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I am a software engineer trying to understand how judges make decisions in lawsuits. In computer and other sciences there is a concept of deterministic system:

In mathematics and physics, a deterministic system is a system in which no randomness is involved in the development of future states of the system. A deterministic model will thus always produce the same output from a given starting condition or initial state.

In lay terms this simply means that if the system is being fed the same input again and again it will generate exactly the same output each time.

If applied to legal system:

  1. Each judge would be a sub-system that builds the whole US legal system
  2. Evidence provided to the judge under lawsuit would be one kind of the input
  3. Ruling made by the judge would be the the output of the lawsuit
  4. Lawsuit would be a test to see how legal system reacts on particular input

Here are my questions (if you feel comfortable answering only some of these questions I would still appreciate it):

How deterministic is the US legal system? Can you provide examples of popular lawsuit instances that were almost the same but resulted in very different outcome?

And

If you are familiar with the steps that lawsuit has to go through in the US legal system, then what are these steps (e.g. assigning a random judge to a lawsuit; same judge unpredictably deciding what is and what isn't convincing evidence to him; same judge deciding how much of punishment to give for each violation under same circumstances ...). How much unpredictability does each step introduce and what is the typical source of that unpredictability?

And

What are efforts to make the legal system more deterministic (e.g., let computers to contribute to ruling, precedent-court ...)? Are persons involved in the judicial system concerned about this problem, and does it have a term in the legal world?

Also, I understand that this question is quite general and does not specify some of the variables that could affect answers (e.g. country or state, type of lawsuit). You can chose how to answer it.

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  • It should be pointed out that in the United States, Judges do not make decisions in Lawsuits, Juries do. This is not the case in most other Common Law juris-dictions where Jury Trials exist only in criminal courts rather than civil courts. That said, if you sue the United States government, it will be a bench trial (the Judge is both trier of Law and of Fact). I'd recommend opening another question on this matter if you want this answer.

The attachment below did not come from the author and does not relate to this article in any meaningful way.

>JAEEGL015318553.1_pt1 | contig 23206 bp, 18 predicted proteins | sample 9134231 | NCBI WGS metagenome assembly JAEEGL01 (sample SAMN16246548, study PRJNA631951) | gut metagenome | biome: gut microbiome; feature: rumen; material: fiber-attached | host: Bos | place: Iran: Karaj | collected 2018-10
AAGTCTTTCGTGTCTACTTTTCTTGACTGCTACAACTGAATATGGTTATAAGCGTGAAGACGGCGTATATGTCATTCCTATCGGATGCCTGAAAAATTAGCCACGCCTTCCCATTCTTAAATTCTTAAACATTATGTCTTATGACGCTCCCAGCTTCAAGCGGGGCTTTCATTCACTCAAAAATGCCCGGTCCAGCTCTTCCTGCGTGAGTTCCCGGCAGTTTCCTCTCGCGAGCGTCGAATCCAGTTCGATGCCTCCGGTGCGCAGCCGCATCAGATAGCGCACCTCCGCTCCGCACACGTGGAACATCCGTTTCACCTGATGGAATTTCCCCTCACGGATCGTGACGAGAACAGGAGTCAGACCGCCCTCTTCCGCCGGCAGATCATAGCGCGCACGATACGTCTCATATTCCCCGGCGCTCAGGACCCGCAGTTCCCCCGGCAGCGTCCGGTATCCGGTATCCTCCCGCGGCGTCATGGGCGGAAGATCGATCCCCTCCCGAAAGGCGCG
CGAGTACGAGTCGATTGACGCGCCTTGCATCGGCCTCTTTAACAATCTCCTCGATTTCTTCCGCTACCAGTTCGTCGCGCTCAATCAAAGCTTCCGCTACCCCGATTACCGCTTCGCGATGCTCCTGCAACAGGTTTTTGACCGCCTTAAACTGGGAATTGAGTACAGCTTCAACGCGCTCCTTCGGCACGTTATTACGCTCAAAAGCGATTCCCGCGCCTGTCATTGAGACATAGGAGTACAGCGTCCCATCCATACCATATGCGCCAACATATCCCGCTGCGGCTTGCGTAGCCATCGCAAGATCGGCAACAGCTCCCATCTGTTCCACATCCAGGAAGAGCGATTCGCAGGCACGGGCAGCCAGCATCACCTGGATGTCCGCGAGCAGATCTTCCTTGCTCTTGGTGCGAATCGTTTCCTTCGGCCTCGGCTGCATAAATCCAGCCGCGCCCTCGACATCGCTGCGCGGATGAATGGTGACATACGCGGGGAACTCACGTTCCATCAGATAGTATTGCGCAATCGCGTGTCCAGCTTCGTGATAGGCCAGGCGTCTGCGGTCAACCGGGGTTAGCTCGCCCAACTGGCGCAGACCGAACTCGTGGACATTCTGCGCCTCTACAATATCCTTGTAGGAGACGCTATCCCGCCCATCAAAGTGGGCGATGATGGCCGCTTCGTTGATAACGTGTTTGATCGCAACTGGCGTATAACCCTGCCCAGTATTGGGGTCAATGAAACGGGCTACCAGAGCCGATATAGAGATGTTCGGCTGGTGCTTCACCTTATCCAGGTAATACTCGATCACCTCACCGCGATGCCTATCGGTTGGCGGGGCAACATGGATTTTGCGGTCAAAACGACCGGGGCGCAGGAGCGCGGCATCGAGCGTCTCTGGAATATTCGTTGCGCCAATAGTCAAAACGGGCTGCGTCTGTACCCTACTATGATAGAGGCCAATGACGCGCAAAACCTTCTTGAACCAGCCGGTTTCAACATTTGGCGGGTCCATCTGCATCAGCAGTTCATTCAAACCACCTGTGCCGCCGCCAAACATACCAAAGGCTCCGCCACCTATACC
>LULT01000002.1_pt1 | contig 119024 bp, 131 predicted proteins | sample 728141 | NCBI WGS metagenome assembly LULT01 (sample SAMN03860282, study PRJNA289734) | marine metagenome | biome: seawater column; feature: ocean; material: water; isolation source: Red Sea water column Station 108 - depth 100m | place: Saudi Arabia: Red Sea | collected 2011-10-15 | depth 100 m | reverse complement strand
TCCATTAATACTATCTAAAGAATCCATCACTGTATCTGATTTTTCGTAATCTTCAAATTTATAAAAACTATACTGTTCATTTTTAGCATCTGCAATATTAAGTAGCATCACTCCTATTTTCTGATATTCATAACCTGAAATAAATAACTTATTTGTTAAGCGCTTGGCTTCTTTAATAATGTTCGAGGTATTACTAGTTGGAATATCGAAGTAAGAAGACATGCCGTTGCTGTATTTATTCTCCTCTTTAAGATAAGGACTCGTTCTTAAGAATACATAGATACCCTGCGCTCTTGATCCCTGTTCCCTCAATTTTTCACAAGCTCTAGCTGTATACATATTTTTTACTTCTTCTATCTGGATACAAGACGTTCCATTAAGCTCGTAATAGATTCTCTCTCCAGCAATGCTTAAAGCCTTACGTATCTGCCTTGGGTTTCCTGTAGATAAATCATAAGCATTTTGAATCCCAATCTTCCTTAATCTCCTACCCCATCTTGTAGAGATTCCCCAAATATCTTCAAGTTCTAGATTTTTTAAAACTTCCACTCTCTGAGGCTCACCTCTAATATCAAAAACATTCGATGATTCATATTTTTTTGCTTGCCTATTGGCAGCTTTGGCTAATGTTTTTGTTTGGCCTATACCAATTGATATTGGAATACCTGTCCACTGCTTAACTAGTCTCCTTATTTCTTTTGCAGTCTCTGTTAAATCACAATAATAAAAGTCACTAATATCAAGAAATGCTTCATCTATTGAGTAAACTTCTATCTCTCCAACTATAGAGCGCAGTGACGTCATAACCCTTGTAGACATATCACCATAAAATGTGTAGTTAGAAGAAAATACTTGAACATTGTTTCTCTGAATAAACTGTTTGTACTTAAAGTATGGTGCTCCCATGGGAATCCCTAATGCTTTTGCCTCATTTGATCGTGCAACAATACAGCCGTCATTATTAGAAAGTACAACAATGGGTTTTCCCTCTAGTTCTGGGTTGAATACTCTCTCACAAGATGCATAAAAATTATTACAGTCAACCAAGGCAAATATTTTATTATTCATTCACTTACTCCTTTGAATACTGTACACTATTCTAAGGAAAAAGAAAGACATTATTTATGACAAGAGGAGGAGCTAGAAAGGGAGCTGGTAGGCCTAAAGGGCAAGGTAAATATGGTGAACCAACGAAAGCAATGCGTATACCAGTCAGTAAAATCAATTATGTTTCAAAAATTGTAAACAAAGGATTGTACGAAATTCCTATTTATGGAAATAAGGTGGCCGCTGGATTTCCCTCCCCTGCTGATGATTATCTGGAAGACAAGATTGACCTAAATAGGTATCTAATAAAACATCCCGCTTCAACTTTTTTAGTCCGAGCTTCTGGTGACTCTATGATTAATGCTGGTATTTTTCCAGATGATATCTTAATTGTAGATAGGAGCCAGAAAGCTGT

– hszmv
    Aug 12 at 10:14
  • A quantification of the uncertainty involved in jury trials is discussed in this answer: law.stackexchange.com/questions/80931/…
    – ohwilleke
    Aug 12 at 20:37
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    @hszmv judges make lots of decisions in lawsuits, even in jury trials.
    – phoog
    Sep 18 at 13:20
  • @phoog - In Jury Trials, the Judge makes decisions based on "Questions of Law" which are things like "Can the jury hear this evidence? Is the question being asked objectionable? Is this defense available to pursue?" The jury makes decisions on "Questions of Fact" which are things like "Did the defendant do the thing he is being accused of?"
    – hszmv
    Sep 19 at 12:08
  • @hszmv I'm aware. My point is that the judge is an element of uncertainty in any trial, even if less so than a jury would be. Another point of uncertainty is the lawyers themselves, of course. And decisions by judges are usually the only decisions that may be considered for reversal on appeal. It's very rare for an appellate court to reconsider a question of fact.
    – phoog
    Sep 19 at 14:11

5 Answers 5

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How deterministic is the legal system? It depends. And less than we might wish.

It depends on the case. How complex is the fact pattern? How strong is the evidence? How clear is the law? How compelling are the legal precedents? Questions of that nature.

The only generalization I might make would be that "lower level" cases seem more deterministic than "higher level" cases. By higher level, I mean those heard by a supreme court making constitutional decisions.

Here is a web site that has created a prediction market out of supreme court cases. Many have written on this topic.